Unite the Union has warned that Clarion Housing Group’s pension hike risks “pushing workers into poverty”.
Earlier this week, Clarion announced it had written to members of its pension scheme, informing them that from 1st April, employee contributions for some defined-benefit pensions could be set at 22.9% of their salaries.
This rate will apply for workers with 1/60 final-salary pensions – meaning their annual pensions are worth 1/60th of their salary at retirement for each year of service at Clarion.
Employer contributions, however, will remain capped at 7.5% – with around 340 Clarion employees expected to be affected by the change.
According to Unite, an employee earning £30,000 a year would have to contribute an additional £245 a month to stay in the group’s final-salary scheme.
Unite’s regional officer, Matt Freeman, said: “This is a slap in the face to the hundreds of workers who have worked hard and paid into the defined benefit schemes on the promise of a secure income for life.
“With this hike, Clarion is pricing members out of a decent pension and worse – into poverty when they retire.
“Clarion knows full well that a hike of this scale is basically closure by stealth as many members will simply be unable to afford the estimated £3,000 more a year it will take to stay in the scheme.”
He added that while many staff across the organisation face cuts to their pension, Clarion now employs 48 senior managers on £100,000 a year or more – an increase of 14 in a single year.
“It is even more unjust given that the burden is falling squarely on workers’ shoulders with Clarion – an organisation with an earned net surplus of £154m last year – not increasing it contributions by a single penny,” Freeman said.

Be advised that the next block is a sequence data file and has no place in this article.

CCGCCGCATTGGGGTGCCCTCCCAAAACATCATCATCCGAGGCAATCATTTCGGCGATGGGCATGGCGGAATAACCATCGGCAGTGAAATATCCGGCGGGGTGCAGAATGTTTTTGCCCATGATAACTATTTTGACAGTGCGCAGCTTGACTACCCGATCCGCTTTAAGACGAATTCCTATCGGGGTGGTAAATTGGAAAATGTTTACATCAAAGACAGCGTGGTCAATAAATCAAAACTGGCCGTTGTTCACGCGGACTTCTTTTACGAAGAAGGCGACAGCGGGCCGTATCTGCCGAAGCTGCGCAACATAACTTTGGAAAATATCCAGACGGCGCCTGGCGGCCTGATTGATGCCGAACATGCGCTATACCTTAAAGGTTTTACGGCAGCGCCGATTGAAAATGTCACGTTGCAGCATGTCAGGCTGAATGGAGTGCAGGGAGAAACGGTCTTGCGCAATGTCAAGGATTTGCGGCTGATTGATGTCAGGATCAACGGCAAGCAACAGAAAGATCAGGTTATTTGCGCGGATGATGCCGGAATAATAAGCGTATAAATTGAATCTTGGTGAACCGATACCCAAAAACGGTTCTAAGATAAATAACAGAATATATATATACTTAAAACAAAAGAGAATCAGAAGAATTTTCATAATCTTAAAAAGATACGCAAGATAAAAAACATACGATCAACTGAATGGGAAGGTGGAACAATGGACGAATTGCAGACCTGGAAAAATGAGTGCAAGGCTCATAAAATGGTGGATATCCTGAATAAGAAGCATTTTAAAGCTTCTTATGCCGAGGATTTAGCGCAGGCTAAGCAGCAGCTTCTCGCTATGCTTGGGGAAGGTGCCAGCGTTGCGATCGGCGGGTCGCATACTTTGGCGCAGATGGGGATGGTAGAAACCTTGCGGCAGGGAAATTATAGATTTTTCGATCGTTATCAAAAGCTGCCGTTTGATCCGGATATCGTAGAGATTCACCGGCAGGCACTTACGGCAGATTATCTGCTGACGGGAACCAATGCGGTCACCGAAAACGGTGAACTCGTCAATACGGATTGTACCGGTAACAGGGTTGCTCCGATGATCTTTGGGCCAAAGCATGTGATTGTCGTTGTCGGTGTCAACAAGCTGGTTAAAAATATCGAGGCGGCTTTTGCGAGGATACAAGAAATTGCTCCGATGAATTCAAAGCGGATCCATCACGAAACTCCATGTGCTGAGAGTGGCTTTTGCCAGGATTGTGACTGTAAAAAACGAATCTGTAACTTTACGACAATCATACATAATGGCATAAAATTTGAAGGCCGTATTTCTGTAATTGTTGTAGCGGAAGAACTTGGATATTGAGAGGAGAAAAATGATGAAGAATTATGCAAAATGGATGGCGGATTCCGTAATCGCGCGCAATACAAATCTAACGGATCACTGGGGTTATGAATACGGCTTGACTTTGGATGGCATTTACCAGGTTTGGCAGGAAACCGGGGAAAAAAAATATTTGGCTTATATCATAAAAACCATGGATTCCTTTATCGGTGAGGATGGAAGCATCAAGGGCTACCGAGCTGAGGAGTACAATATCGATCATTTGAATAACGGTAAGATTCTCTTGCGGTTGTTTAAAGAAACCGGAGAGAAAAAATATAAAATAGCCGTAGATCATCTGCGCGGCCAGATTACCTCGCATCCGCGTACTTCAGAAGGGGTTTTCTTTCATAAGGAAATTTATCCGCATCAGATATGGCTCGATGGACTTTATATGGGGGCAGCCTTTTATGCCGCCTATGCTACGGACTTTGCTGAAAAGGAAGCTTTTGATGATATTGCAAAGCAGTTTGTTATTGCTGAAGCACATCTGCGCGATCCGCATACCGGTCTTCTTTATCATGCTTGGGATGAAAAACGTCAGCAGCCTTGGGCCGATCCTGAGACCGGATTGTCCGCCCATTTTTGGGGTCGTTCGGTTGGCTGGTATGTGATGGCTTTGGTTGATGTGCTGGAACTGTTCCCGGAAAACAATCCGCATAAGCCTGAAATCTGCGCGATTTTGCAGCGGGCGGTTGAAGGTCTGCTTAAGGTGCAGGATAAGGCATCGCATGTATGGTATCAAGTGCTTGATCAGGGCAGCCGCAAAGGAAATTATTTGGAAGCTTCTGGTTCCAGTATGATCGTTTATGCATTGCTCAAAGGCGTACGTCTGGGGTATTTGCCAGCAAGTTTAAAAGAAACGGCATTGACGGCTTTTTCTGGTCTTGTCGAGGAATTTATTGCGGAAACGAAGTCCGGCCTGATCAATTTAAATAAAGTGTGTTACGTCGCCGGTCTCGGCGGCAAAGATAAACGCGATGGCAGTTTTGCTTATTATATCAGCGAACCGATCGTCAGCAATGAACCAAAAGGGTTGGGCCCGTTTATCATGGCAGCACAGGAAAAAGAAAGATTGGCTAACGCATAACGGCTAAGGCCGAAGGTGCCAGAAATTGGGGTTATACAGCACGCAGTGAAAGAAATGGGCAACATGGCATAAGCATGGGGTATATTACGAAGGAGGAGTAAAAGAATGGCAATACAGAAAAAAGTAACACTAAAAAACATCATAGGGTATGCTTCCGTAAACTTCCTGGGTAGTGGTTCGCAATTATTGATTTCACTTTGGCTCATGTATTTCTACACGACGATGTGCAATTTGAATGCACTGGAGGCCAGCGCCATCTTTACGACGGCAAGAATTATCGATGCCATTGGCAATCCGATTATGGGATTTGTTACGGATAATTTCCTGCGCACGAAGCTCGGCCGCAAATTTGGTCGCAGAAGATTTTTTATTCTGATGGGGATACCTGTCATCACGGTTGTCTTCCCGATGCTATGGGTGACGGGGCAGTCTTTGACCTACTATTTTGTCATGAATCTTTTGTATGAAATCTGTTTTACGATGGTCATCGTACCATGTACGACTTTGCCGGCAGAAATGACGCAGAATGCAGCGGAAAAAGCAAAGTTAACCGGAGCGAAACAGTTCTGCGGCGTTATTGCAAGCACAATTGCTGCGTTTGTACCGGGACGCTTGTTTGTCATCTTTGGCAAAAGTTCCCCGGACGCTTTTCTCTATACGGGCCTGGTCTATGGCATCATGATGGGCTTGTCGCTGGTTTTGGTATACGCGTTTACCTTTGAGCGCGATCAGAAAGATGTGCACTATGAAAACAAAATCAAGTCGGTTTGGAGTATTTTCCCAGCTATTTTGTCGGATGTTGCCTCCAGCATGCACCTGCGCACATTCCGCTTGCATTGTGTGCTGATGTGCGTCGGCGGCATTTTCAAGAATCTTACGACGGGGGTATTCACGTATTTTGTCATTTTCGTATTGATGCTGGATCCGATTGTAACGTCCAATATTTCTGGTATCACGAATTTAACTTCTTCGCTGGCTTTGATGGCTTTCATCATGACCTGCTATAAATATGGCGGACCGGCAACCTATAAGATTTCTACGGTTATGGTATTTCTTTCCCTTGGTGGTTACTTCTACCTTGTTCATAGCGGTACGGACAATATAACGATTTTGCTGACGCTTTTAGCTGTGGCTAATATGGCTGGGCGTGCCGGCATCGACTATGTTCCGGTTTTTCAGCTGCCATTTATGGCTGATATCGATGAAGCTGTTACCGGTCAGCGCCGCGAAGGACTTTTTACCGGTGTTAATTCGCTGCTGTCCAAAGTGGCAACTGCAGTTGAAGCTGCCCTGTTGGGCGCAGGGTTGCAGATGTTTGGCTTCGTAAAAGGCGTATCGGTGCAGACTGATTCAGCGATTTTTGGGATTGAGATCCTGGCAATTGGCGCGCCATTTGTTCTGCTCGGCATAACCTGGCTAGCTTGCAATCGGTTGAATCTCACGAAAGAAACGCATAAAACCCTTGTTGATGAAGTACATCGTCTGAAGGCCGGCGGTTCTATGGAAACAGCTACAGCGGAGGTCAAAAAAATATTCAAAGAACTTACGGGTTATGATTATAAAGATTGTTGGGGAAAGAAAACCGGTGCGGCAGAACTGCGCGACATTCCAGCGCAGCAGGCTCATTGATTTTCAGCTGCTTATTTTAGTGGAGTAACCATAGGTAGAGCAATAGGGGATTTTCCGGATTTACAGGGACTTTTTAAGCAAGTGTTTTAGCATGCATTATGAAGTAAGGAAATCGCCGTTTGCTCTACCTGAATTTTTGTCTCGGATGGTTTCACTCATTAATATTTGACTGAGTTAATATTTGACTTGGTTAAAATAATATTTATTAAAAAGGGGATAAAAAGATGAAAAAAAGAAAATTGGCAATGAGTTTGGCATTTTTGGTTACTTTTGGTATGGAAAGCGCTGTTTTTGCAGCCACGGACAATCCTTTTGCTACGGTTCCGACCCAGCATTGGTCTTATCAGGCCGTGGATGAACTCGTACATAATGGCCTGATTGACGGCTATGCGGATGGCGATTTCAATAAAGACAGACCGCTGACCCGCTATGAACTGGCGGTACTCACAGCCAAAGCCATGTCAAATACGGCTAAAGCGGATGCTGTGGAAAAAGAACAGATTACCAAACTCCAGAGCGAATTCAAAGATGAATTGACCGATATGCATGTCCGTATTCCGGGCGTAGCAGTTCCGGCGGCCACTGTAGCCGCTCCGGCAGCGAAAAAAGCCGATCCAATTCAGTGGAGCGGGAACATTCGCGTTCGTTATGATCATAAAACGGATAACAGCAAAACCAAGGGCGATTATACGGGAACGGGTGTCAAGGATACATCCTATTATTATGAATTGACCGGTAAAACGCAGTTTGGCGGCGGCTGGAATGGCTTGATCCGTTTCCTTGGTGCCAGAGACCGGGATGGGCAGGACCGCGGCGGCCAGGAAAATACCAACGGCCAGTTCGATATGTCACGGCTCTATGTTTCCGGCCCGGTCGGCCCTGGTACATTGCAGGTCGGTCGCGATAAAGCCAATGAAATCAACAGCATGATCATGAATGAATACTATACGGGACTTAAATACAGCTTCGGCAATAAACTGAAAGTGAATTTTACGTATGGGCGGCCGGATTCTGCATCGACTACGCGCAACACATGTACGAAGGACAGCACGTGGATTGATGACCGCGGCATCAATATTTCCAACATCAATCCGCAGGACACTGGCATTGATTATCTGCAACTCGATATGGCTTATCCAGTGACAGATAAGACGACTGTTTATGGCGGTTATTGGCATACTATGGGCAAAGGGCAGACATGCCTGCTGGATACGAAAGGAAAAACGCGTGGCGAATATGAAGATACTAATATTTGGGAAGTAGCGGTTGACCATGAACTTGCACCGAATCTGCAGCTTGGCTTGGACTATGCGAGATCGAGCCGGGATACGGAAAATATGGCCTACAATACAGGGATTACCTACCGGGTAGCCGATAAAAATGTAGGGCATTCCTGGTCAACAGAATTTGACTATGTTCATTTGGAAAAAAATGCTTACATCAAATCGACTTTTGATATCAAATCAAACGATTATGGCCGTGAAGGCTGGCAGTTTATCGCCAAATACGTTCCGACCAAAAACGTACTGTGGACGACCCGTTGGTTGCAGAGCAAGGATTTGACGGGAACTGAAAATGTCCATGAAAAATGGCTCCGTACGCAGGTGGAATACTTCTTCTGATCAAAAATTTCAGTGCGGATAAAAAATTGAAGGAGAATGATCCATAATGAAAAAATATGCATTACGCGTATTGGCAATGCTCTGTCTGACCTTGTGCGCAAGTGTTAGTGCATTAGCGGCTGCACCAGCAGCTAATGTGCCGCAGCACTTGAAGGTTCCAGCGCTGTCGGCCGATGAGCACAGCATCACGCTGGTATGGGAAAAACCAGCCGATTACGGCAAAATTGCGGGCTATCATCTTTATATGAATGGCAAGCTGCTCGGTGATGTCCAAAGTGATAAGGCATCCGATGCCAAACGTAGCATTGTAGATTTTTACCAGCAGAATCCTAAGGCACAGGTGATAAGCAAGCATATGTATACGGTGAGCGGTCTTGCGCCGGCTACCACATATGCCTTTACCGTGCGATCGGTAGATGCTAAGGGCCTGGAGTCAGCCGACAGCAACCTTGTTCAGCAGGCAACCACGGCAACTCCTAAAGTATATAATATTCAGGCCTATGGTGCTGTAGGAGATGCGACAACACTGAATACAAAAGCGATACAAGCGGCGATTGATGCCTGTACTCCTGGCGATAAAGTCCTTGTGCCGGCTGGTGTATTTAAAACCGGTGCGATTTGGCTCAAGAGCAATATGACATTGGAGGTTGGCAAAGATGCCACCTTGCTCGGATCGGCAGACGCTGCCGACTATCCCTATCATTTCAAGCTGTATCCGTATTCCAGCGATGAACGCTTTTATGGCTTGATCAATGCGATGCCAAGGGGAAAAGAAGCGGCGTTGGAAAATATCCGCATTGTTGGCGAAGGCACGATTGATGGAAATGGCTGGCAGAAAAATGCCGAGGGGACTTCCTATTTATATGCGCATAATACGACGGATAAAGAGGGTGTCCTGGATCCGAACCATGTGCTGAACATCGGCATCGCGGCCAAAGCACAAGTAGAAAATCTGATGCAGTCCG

“Unite will continue to push for an end to the group-wide 7.5% employer contributions cap, which is far from generous for such a financially strong organisation.
“This will enable Clarion’s management to contribute more to their hardworking employees’ final pension pot,” he added.
A spokesperson for Clarion Housing Group said: “We are acutely aware the increase in employee contributions under the CHGPS defined-benefit schemes will represent a significant change.
“We have consulted on this change and provided guidance for members about their choices, including moving to a different defined benefit arrangement within the scheme or joining the open defined-contribution scheme.
“The reason the employer contribution remains unchanged is because it is capped at 7.5%, which is consistent with our open pension arrangement that we offer to all employees.
“The cost of providing a defined-benefit pension is significant, as this carries a guaranteed future income and is something that most companies no longer offer for this reason.”